Performance Sports Group announces closure of two facilities

Restructuring will cost Exeter company $13.2 million

Performance Sports Group, still reeling from a downturn in the baseball market, announced that it is closing its softball equipment facilities in Ottawa, Ontario and Kent, Washington – laying off 85 employees and consolidating the production of all diamond sports equipment in a new California plant. It will stop selling Combat softball equipment except for the Maxum line of bats.

The Exeter company – formerly known as Bauer Performance Sports, a hockey equipment manufacturer – only got into diamond sports when it purchased Combat – for $4 million Canadian, and the larger Easton, a baseball equipment company, in 2014 for $330 million. Combat operations will now be grouped under Easton.

“We believe it is in the best interest of our company, customers and shareholders to streamline our baseball/softball business under a single infrastructure to better focus our efforts on creating the most innovative products while maximizing our financial results,” said Harlan Kent, CEO of Performance Sports Group. “Easton is a leading baseball and softball brand and by further integrating Combat’s intellectual property portfolio into Easton’s innovative product line, we believe we can strengthen the Easton brand and its future product offerings.”

The restructuring will cost the company $13.2 million with $9.9 million for writing off the Combat inventory, another $2.1 million to close the facilities and $1.2 million in employee costs including severance for the laid-off workers.

PSG’s board of directors just appointed Kent as CEO on June 8, effective June 20. The decision to restructure occurred a month later, on July 21. Kent, the former CEO of C. Wonder, and before that Yankee Candle, replaced interim CEO Amir Rosenthal, who took over on March 22, following the departure Kevin Davis. Kent would receive a base salary of $750,000, with the opportunity to double that if he reached his performance goals, plus an additional minimum of $1.4 million in equity awards. In addition, he received an initial grant of more than 400,000 restricted stock units and more than 600,000 in stock options and a $150,000 moving allowance.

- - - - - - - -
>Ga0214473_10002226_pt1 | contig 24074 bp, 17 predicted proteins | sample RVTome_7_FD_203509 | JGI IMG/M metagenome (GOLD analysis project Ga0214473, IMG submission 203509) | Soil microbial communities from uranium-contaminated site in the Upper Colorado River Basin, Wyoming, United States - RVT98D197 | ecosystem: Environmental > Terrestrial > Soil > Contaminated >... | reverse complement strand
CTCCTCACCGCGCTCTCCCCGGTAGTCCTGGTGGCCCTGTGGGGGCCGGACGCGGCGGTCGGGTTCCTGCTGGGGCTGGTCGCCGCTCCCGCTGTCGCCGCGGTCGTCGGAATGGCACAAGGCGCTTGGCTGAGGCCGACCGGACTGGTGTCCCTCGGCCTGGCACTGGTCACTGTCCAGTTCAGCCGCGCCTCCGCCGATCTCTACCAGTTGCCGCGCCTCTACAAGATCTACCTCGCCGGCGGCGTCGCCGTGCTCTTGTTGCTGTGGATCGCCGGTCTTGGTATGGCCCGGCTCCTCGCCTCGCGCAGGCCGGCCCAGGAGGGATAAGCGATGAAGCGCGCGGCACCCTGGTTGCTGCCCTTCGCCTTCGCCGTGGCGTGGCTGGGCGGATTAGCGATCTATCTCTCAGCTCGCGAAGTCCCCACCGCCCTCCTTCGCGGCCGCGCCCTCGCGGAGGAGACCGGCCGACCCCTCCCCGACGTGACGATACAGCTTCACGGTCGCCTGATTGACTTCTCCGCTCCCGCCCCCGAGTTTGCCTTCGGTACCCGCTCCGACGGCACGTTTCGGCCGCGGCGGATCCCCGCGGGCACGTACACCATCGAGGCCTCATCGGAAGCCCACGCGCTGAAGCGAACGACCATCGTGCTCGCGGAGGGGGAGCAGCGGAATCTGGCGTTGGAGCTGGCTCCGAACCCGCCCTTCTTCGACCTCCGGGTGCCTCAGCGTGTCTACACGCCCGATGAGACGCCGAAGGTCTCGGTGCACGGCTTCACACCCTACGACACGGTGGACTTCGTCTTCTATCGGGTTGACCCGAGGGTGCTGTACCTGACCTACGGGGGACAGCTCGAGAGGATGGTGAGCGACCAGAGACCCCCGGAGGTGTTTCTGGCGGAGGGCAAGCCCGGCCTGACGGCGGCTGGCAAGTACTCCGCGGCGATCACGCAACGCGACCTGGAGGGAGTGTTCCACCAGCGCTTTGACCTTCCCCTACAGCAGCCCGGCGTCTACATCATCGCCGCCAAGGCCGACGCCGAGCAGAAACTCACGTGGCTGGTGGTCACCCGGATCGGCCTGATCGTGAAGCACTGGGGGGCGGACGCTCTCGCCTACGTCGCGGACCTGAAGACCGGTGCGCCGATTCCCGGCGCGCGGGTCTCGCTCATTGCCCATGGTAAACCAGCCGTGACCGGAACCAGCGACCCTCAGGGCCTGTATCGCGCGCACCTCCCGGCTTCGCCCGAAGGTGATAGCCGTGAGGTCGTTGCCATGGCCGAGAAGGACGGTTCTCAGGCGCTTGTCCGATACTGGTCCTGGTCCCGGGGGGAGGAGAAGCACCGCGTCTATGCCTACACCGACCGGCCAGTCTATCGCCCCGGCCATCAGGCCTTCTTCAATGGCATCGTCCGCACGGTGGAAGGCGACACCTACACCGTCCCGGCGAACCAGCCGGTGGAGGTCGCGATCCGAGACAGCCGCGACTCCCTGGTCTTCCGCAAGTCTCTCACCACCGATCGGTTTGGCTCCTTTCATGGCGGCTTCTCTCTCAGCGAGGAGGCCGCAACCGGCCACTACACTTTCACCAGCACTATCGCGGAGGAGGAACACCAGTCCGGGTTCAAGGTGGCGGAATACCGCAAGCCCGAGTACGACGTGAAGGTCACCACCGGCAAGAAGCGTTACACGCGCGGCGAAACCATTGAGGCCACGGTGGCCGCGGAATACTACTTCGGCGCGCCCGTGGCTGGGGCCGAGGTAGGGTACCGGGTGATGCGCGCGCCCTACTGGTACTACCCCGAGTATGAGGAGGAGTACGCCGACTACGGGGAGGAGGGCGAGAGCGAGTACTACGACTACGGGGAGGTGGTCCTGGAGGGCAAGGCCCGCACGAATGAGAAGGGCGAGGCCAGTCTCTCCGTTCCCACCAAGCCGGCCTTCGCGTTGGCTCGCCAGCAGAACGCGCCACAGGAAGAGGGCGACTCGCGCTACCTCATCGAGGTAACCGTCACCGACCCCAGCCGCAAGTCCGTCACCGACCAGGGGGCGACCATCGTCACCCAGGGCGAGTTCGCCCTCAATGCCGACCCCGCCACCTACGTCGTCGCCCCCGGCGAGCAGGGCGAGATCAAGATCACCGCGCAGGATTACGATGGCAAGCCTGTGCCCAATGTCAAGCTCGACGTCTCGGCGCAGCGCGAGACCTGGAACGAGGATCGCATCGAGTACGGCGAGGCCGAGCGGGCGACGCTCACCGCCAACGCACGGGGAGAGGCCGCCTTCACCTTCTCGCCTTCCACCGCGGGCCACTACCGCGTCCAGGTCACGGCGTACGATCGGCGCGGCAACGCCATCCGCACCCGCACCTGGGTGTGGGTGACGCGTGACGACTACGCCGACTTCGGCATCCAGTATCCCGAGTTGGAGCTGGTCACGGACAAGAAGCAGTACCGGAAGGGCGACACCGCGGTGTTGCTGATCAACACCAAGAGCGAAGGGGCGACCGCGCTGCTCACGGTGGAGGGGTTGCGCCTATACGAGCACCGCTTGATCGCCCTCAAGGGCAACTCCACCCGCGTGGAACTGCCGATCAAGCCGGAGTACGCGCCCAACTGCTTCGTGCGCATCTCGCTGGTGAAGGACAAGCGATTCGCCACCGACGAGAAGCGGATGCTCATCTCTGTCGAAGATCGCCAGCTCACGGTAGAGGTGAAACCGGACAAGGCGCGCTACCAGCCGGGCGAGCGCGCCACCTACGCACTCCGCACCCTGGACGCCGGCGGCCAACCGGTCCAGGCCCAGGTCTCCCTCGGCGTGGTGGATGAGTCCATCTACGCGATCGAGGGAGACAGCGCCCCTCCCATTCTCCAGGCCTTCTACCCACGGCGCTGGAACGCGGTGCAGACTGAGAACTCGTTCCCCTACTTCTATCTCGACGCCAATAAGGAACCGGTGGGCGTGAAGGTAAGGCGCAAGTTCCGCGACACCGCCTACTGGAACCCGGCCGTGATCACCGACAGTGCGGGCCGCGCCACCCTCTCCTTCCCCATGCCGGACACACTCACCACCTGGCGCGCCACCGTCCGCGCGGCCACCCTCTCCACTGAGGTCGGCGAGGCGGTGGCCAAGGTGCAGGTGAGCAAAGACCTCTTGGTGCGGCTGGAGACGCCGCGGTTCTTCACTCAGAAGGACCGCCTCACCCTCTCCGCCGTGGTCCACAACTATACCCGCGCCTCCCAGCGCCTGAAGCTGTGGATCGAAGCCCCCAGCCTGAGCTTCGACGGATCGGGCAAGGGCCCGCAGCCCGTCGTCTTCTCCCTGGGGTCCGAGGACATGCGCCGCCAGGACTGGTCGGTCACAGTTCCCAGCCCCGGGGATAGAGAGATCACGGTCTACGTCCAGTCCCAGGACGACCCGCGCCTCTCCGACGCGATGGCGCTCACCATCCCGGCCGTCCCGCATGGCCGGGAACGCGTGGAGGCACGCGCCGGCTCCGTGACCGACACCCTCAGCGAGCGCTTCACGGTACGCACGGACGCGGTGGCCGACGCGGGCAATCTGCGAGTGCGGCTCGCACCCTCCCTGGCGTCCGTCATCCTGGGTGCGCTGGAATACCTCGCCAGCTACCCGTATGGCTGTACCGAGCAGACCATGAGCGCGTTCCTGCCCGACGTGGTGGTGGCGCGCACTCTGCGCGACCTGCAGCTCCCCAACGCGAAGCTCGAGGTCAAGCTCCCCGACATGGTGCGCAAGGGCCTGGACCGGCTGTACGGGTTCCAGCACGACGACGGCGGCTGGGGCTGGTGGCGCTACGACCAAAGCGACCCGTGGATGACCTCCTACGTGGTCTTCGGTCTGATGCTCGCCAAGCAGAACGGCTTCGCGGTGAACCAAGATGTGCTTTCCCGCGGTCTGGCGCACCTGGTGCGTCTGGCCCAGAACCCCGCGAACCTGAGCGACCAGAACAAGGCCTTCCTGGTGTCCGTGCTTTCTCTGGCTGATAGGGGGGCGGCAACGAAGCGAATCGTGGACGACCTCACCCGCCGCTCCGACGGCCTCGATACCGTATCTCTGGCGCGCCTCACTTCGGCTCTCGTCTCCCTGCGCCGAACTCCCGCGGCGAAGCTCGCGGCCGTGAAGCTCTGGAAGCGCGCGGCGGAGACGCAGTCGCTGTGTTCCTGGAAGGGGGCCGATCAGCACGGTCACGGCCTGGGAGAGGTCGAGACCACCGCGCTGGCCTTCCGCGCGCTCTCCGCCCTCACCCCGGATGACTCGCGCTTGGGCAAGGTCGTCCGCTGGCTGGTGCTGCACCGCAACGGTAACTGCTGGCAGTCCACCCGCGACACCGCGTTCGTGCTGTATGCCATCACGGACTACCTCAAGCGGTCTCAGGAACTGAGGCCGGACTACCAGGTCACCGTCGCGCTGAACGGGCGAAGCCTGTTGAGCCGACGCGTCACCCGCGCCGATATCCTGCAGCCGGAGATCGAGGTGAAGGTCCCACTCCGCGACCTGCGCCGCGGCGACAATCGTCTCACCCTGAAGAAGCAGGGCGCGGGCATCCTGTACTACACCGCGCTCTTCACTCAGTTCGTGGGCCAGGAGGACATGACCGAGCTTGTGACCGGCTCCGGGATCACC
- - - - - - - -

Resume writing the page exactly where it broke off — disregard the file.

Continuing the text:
The appointment of Kent came at the same time that the company revised its expectation for the fourth quarter and the year, which ended on May 31. Fourth quarter revenues are expected to be $133 million – down 10 percent – compared to the fourth quarter last year. That will mean about $587 million in sales for the fiscal year, also down 10 percent. The adjusted net loss is expected to be 12 to 14 cents a share, but net loss will be higher since the adjusted loss won’t include a $145 million good will write-off. That write-off was because of declining baseball business, but also a result of the bankruptcy of Sports Authority, which hurt PSG’s hockey business.

PSG has come under fire from its former board chairman for attempting to open up its own retail hockey stores, complete with a half rink to try out equipment, arguing that it would alienate the company’s retail outlets. Thus far Kent has not reversed the company’s retail strategy.

PSG expects to end fiscal 2016 with approximately $424.8 million in debt, about the same as in 2015. Inventory at the end of fiscal 2016 is expected to be approximately $157 million compared to $175 million at the end of fiscal 2015.

The company however has yet to release its fourth quarter and annual financial statements. PSG is currently trading around $3.30 a share, near its 52-week low. A year ago it was selling for about $16.30.

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